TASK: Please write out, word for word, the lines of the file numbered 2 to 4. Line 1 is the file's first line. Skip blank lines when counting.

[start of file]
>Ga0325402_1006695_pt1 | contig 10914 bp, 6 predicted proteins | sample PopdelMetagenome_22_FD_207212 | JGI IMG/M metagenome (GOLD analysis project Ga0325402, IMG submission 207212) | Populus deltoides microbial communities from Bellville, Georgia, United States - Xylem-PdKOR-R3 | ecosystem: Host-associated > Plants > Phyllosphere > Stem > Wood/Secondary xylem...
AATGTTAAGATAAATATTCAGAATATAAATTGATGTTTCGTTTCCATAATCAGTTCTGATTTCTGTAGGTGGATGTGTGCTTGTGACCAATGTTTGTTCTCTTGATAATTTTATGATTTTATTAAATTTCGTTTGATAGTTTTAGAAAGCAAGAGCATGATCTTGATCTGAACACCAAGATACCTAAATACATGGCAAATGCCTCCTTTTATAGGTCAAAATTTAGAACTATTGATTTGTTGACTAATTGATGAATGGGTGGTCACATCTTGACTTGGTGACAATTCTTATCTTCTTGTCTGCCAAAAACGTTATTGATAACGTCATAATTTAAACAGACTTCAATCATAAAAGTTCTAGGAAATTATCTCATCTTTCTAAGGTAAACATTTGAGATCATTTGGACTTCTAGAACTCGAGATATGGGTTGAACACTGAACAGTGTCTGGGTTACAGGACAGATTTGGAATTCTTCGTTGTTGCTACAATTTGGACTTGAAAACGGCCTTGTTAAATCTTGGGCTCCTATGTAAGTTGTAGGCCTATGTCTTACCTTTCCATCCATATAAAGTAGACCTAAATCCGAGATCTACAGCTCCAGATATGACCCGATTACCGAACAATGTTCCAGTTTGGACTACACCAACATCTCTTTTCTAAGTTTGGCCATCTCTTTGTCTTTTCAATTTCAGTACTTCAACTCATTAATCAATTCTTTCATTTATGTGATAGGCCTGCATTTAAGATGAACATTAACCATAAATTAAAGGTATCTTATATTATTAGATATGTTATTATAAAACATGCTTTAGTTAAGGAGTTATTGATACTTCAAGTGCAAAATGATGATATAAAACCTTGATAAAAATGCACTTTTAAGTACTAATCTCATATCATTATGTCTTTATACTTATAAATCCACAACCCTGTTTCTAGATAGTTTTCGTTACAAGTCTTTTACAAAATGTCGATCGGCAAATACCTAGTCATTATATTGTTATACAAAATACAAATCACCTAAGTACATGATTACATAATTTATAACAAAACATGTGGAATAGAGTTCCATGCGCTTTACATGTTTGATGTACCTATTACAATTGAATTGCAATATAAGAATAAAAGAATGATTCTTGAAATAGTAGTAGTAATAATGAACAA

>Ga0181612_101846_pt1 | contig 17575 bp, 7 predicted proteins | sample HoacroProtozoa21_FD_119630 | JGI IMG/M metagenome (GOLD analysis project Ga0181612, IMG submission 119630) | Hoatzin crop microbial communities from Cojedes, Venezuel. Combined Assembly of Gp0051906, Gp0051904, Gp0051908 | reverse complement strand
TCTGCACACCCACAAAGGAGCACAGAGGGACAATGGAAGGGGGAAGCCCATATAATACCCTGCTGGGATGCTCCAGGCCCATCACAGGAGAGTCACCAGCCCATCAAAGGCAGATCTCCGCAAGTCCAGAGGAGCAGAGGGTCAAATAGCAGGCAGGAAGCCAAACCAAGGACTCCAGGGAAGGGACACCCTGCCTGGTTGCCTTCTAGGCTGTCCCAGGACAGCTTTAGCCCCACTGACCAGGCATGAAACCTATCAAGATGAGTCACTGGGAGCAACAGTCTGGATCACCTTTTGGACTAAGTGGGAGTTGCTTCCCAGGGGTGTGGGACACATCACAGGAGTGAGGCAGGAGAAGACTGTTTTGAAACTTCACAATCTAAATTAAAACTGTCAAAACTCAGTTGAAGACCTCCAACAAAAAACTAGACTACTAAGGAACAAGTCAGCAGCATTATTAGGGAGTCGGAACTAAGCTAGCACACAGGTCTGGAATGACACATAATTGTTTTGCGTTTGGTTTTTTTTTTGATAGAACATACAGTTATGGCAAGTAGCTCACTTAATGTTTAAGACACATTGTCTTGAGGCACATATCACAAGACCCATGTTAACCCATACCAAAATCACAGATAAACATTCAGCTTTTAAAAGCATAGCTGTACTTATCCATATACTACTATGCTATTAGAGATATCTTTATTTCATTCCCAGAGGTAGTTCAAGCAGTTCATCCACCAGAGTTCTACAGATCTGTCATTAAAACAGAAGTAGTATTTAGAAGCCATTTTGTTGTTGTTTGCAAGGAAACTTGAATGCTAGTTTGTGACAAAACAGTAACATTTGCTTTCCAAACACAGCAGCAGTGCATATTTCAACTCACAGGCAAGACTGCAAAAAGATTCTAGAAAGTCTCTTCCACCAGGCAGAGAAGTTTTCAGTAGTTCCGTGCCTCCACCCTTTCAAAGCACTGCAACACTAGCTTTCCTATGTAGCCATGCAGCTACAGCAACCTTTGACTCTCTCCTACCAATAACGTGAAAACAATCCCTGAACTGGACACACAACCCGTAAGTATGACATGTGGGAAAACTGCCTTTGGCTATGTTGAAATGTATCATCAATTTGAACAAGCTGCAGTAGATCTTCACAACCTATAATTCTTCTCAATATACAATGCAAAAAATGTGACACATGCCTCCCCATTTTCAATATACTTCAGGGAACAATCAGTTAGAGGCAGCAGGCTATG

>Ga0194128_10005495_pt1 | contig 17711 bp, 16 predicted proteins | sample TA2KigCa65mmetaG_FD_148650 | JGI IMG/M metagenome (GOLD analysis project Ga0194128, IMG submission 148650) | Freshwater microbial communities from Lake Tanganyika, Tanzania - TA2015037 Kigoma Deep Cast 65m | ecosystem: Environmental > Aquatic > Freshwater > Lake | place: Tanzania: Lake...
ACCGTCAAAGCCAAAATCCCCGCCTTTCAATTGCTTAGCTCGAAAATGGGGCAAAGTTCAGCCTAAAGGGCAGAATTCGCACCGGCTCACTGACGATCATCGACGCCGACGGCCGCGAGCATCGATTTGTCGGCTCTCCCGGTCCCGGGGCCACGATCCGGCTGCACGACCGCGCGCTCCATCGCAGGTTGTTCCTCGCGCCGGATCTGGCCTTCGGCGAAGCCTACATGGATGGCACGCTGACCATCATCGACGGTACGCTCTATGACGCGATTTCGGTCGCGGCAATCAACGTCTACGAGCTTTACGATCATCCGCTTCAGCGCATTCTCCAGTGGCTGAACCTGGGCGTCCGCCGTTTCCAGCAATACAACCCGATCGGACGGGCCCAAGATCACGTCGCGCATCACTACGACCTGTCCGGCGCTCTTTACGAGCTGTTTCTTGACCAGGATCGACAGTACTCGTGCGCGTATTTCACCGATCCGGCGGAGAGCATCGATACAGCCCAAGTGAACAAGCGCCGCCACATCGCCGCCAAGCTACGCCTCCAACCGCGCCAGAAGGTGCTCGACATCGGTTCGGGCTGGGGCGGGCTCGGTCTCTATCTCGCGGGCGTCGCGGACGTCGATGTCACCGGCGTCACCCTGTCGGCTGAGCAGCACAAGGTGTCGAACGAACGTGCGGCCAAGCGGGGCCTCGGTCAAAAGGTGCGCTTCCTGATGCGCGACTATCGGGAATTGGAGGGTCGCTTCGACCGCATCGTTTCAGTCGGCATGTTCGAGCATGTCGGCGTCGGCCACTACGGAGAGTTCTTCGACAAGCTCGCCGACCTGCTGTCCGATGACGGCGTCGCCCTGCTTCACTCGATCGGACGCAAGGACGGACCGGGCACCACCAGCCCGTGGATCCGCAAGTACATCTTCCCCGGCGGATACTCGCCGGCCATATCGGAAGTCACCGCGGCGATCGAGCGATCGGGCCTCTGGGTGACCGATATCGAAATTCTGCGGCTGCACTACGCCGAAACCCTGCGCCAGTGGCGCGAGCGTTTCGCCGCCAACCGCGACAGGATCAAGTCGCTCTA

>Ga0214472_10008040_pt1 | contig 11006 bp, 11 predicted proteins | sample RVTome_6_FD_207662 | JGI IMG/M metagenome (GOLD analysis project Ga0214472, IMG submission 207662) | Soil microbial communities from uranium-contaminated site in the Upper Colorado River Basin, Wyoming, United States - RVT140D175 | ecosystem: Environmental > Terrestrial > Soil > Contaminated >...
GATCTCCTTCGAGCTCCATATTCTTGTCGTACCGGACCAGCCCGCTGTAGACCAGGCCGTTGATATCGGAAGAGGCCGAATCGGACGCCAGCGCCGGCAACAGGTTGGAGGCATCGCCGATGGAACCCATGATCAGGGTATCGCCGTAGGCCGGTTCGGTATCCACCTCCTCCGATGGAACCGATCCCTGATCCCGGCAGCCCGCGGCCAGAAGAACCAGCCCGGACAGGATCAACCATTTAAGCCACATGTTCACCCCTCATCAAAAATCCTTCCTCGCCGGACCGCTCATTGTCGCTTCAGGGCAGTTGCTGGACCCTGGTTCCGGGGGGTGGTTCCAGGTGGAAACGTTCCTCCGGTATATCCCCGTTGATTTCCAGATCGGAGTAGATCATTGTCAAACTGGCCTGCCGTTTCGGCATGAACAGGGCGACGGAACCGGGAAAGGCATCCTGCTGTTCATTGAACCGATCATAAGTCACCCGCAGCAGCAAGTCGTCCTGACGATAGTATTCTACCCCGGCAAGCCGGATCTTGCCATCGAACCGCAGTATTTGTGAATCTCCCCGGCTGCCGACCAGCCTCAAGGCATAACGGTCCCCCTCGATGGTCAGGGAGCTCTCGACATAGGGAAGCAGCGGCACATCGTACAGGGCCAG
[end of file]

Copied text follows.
AATGTTAAGATAAATATTCAGAATATAAATTGATGTTTCGTTTCCATAATCAGTTCTGATTTCTGTAGGTGGATGTGTGCTTGTGACCAATGTTTGTTCTCTTGATAATTTTATGATTTTATTAAATTTCGTTTGATAGTTTTAGAAAGCAAGAGCATGATCTTGATCTGAACACCAAGATACCTAAATACATGGCAAATGCCTCCTTTTATAGGTCAAAATTTAGAACTATTGATTTGTTGACTAATTGATGAATGGGTGGTCACATCTTGACTTGGTGACAATTCTTATCTTCTTGTCTGCCAAAAACGTTATTGATAACGTCATAATTTAAACAGACTTCAATCATAAAAGTTCTAGGAAATTATCTCATCTTTCTAAGGTAAACATTTGAGATCATTTGGACTTCTAGAACTCGAGATATGGGTTGAACACTGAACAGTGTCTGGGTTACAGGACAGATTTGGAATTCTTCGTTGTTGCTACAATTTGGACTTGAAAACGGCCTTGTTAAATCTTGGGCTCCTATGTAAGTTGTAGGCCTATGTCTTACCTTTCCATCCATATAAAGTAGACCTAAATCCGAGATCTACAGCTCCAGATATGACCCGATTACCGAACAATGTTCCAGTTTGGACTACACCAACATCTCTTTTCTAAGTTTGGCCATCTCTTTGTCTTTTCAATTTCAGTACTTCAACTCATTAATCAATTCTTTCATTTATGTGATAGGCCTGCATTTAAGATGAACATTAACCATAAATTAAAGGTATCTTATATTATTAGATATGTTATTATAAAACATGCTTTAGTTAAGGAGTTATTGATACTTCAAGTGCAAAATGATGATATAAAACCTTGATAAAAATGCACTTTTAAGTACTAATCTCATATCATTATGTCTTTATACTTATAAATCCACAACCCTGTTTCTAGATAGTTTTCGTTACAAGTCTTTTACAAAATGTCGATCGGCAAATACCTAGTCATTATATTGTTATACAAAATACAAATCACCTAAGTACATGATTACATAATTTATAACAAAACATGTGGAATAGAGTTCCATGCGCTTTACATGTTTGATGTACCTATTACAATTGAATTGCAATATAAGAATAAAAGAATGATTCTTGAAATAGTAGTAGTAATAATGAACAA

>Ga0181612_101846_pt1 | contig 17575 bp, 7 predicted proteins | sample HoacroProtozoa21_FD_119630 | JGI IMG/M metagenome (GOLD analysis project Ga0181612, IMG submission 119630) | Hoatzin crop microbial communities from Cojedes, Venezuel. Combined Assembly of Gp0051906, Gp0051904, Gp0051908 | reverse complement strand
TCTGCACACCCACAAAGGAGCACAGAGGGACAATGGAAGGGGGAAGCCCATATAATACCCTGCTGGGATGCTCCAGGCCCATCACAGGAGAGTCACCAGCCCATCAAAGGCAGATCTCCGCAAGTCCAGAGGAGCAGAGGGTCAAATAGCAGGCAGGAAGCCAAACCAAGGACTCCAGGGAAGGGACACCCTGCCTGGTTGCCTTCTAGGCTGTCCCAGGACAGCTTTAGCCCCACTGACCAGGCATGAAACCTATCAAGATGAGTCACTGGGAGCAACAGTCTGGATCACCTTTTGGACTAAGTGGGAGTTGCTTCCCAGGGGTGTGGGACACATCACAGGAGTGAGGCAGGAGAAGACTGTTTTGAAACTTCACAATCTAAATTAAAACTGTCAAAACTCAGTTGAAGACCTCCAACAAAAAACTAGACTACTAAGGAACAAGTCAGCAGCATTATTAGGGAGTCGGAACTAAGCTAGCACACAGGTCTGGAATGACACATAATTGTTTTGCGTTTGGTTTTTTTTTTGATAGAACATACAGTTATGGCAAGTAGCTCACTTAATGTTTAAGACACATTGTCTTGAGGCACATATCACAAGACCCATGTTAACCCATACCAAAATCACAGATAAACATTCAGCTTTTAAAAGCATAGCTGTACTTATCCATATACTACTATGCTATTAGAGATATCTTTATTTCATTCCCAGAGGTAGTTCAAGCAGTTCATCCACCAGAGTTCTACAGATCTGTCATTAAAACAGAAGTAGTATTTAGAAGCCATTTTGTTGTTGTTTGCAAGGAAACTTGAATGCTAGTTTGTGACAAAACAGTAACATTTGCTTTCCAAACACAGCAGCAGTGCATATTTCAACTCACAGGCAAGACTGCAAAAAGATTCTAGAAAGTCTCTTCCACCAGGCAGAGAAGTTTTCAGTAGTTCCGTGCCTCCACCCTTTCAAAGCACTGCAACACTAGCTTTCCTATGTAGCCATGCAGCTACAGCAACCTTTGACTCTCTCCTACCAATAACGTGAAAACAATCCCTGAACTGGACACACAACCCGTAAGTATGACATGTGGGAAAACTGCCTTTGGCTATGTTGAAATGTATCATCAATTTGAACAAGCTGCAGTAGATCTTCACAACCTATAATTCTTCTCAATATACAATGCAAAAAATGTGACACATGCCTCCCCATTTTCAATATACTTCAGGGAACAATCAGTTAGAGGCAGCAGGCTATG